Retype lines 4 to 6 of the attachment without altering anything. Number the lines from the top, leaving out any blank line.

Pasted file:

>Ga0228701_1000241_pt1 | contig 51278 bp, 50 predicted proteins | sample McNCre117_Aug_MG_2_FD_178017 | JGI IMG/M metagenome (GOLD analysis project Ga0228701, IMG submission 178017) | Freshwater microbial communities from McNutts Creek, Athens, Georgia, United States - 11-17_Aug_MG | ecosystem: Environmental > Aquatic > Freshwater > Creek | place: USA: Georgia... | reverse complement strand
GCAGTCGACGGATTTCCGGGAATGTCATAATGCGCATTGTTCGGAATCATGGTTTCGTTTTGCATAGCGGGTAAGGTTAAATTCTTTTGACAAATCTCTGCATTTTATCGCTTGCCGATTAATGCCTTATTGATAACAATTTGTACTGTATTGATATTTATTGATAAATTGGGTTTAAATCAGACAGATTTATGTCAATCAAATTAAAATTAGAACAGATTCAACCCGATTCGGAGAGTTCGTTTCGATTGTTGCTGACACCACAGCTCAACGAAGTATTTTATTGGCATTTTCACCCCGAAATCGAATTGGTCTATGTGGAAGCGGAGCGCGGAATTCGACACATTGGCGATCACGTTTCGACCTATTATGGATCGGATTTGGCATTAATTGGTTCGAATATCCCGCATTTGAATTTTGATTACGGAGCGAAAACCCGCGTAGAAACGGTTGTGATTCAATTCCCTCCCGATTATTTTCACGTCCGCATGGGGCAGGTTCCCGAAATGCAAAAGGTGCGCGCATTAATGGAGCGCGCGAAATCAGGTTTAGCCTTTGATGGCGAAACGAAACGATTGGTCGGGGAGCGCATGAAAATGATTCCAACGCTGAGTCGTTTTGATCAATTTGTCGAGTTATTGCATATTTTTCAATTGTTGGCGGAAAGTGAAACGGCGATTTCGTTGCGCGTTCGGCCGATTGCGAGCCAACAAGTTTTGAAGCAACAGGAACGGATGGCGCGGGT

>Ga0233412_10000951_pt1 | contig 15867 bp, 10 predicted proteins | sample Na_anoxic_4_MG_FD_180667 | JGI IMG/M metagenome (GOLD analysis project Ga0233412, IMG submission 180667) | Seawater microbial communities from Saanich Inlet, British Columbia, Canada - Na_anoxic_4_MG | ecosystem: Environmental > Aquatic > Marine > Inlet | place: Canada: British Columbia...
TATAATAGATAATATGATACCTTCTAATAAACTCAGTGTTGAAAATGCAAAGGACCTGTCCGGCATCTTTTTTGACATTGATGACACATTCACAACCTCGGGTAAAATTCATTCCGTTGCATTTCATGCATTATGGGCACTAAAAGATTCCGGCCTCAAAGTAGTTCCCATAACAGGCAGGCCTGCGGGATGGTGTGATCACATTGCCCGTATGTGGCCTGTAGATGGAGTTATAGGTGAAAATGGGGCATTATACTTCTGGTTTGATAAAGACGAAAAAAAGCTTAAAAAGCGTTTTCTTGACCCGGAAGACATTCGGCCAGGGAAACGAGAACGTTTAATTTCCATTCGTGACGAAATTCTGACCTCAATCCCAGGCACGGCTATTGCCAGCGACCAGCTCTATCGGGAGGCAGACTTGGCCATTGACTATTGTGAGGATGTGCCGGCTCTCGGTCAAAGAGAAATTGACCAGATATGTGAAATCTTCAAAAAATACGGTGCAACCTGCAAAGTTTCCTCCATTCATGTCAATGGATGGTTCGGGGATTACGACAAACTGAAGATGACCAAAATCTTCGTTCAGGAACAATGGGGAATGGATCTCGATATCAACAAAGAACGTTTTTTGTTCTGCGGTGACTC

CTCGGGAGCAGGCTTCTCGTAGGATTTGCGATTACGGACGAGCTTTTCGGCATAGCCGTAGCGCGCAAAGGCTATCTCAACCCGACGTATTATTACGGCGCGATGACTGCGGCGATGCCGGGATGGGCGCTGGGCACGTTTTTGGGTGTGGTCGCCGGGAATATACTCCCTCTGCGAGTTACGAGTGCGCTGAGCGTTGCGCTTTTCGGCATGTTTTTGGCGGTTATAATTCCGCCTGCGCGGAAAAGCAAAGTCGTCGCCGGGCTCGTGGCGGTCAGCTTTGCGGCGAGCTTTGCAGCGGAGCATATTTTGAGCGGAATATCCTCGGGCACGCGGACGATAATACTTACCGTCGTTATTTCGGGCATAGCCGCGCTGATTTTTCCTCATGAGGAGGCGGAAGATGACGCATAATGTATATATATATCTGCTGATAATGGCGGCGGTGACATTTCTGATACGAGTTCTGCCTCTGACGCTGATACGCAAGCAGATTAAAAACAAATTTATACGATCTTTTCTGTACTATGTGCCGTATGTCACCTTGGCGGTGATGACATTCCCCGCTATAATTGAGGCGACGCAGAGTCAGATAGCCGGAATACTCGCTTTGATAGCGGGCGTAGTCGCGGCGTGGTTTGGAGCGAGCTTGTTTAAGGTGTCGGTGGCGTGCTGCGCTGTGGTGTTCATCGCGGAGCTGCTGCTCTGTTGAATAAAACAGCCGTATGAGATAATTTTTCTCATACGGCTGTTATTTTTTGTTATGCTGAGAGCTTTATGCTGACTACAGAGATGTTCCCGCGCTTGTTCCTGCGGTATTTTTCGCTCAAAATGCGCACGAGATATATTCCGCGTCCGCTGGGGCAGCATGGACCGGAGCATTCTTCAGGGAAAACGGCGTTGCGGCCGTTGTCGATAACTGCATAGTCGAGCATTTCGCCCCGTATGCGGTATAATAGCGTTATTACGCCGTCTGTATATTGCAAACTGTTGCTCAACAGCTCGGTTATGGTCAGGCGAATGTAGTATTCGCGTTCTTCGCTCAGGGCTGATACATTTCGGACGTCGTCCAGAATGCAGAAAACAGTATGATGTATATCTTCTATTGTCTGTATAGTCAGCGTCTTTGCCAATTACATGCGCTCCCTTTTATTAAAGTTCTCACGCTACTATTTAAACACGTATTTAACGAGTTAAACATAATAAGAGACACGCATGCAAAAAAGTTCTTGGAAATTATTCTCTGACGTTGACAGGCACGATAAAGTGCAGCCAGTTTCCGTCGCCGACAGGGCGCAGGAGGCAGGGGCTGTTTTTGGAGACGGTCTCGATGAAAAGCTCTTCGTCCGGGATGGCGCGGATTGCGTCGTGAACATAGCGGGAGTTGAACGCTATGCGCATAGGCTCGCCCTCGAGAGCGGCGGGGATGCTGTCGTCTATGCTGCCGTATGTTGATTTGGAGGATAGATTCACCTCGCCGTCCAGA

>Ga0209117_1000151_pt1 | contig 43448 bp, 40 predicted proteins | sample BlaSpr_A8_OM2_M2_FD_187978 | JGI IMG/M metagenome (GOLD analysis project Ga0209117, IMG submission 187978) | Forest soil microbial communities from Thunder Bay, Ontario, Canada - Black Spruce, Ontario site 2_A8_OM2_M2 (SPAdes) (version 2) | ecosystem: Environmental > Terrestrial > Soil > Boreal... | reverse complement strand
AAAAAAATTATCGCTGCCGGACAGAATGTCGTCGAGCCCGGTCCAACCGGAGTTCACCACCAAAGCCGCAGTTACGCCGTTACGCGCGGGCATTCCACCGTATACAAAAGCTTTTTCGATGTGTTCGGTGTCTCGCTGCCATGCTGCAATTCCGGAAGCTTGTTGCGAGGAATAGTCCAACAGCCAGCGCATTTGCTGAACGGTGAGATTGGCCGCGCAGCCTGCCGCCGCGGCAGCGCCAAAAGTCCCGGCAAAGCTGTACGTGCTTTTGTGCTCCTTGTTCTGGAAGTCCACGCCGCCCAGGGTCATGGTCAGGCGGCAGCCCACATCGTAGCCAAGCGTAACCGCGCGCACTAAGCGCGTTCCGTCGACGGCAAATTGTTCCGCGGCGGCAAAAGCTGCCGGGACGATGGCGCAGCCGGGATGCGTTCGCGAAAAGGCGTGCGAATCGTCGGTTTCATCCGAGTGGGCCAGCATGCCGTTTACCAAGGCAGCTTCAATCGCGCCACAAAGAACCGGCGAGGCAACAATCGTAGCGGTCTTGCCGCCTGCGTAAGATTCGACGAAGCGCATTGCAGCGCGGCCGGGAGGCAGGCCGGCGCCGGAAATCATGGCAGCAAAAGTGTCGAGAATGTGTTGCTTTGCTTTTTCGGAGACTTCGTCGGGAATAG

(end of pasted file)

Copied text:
TATAATAGATAATATGATACCTTCTAATAAACTCAGTGTTGAAAATGCAAAGGACCTGTCCGGCATCTTTTTTGACATTGATGACACATTCACAACCTCGGGTAAAATTCATTCCGTTGCATTTCATGCATTATGGGCACTAAAAGATTCCGGCCTCAAAGTAGTTCCCATAACAGGCAGGCCTGCGGGATGGTGTGATCACATTGCCCGTATGTGGCCTGTAGATGGAGTTATAGGTGAAAATGGGGCATTATACTTCTGGTTTGATAAAGACGAAAAAAAGCTTAAAAAGCGTTTTCTTGACCCGGAAGACATTCGGCCAGGGAAACGAGAACGTTTAATTTCCATTCGTGACGAAATTCTGACCTCAATCCCAGGCACGGCTATTGCCAGCGACCAGCTCTATCGGGAGGCAGACTTGGCCATTGACTATTGTGAGGATGTGCCGGCTCTCGGTCAAAGAGAAATTGACCAGATATGTGAAATCTTCAAAAAATACGGTGCAACCTGCAAAGTTTCCTCCATTCATGTCAATGGATGGTTCGGGGATTACGACAAACTGAAGATGACCAAAATCTTCGTTCAGGAACAATGGGGAATGGATCTCGATATCAACAAAGAACGTTTTTTGTTCTGCGGTGACTC

CTCGGGAGCAGGCTTCTCGTAGGATTTGCGATTACGGACGAGCTTTTCGGCATAGCCGTAGCGCGCAAAGGCTATCTCAACCCGACGTATTATTACGGCGCGATGACTGCGGCGATGCCGGGATGGGCGCTGGGCACGTTTTTGGGTGTGGTCGCCGGGAATATACTCCCTCTGCGAGTTACGAGTGCGCTGAGCGTTGCGCTTTTCGGCATGTTTTTGGCGGTTATAATTCCGCCTGCGCGGAAAAGCAAAGTCGTCGCCGGGCTCGTGGCGGTCAGCTTTGCGGCGAGCTTTGCAGCGGAGCATATTTTGAGCGGAATATCCTCGGGCACGCGGACGATAATACTTACCGTCGTTATTTCGGGCATAGCCGCGCTGATTTTTCCTCATGAGGAGGCGGAAGATGACGCATAATGTATATATATATCTGCTGATAATGGCGGCGGTGACATTTCTGATACGAGTTCTGCCTCTGACGCTGATACGCAAGCAGATTAAAAACAAATTTATACGATCTTTTCTGTACTATGTGCCGTATGTCACCTTGGCGGTGATGACATTCCCCGCTATAATTGAGGCGACGCAGAGTCAGATAGCCGGAATACTCGCTTTGATAGCGGGCGTAGTCGCGGCGTGGTTTGGAGCGAGCTTGTTTAAGGTGTCGGTGGCGTGCTGCGCTGTGGTGTTCATCGCGGAGCTGCTGCTCTGTTGAATAAAACAGCCGTATGAGATAATTTTTCTCATACGGCTGTTATTTTTTGTTATGCTGAGAGCTTTATGCTGACTACAGAGATGTTCCCGCGCTTGTTCCTGCGGTATTTTTCGCTCAAAATGCGCACGAGATATATTCCGCGTCCGCTGGGGCAGCATGGACCGGAGCATTCTTCAGGGAAAACGGCGTTGCGGCCGTTGTCGATAACTGCATAGTCGAGCATTTCGCCCCGTATGCGGTATAATAGCGTTATTACGCCGTCTGTATATTGCAAACTGTTGCTCAACAGCTCGGTTATGGTCAGGCGAATGTAGTATTCGCGTTCTTCGCTCAGGGCTGATACATTTCGGACGTCGTCCAGAATGCAGAAAACAGTATGATGTATATCTTCTATTGTCTGTATAGTCAGCGTCTTTGCCAATTACATGCGCTCCCTTTTATTAAAGTTCTCACGCTACTATTTAAACACGTATTTAACGAGTTAAACATAATAAGAGACACGCATGCAAAAAAGTTCTTGGAAATTATTCTCTGACGTTGACAGGCACGATAAAGTGCAGCCAGTTTCCGTCGCCGACAGGGCGCAGGAGGCAGGGGCTGTTTTTGGAGACGGTCTCGATGAAAAGCTCTTCGTCCGGGATGGCGCGGATTGCGTCGTGAACATAGCGGGAGTTGAACGCTATGCGCATAGGCTCGCCCTCGAGAGCGGCGGGGATGCTGTCGTCTATGCTGCCGTATGTTGATTTGGAGGATAGATTCACCTCGCCGTCCAGA

>Ga0209117_1000151_pt1 | contig 43448 bp, 40 predicted proteins | sample BlaSpr_A8_OM2_M2_FD_187978 | JGI IMG/M metagenome (GOLD analysis project Ga0209117, IMG submission 187978) | Forest soil microbial communities from Thunder Bay, Ontario, Canada - Black Spruce, Ontario site 2_A8_OM2_M2 (SPAdes) (version 2) | ecosystem: Environmental > Terrestrial > Soil > Boreal... | reverse complement strand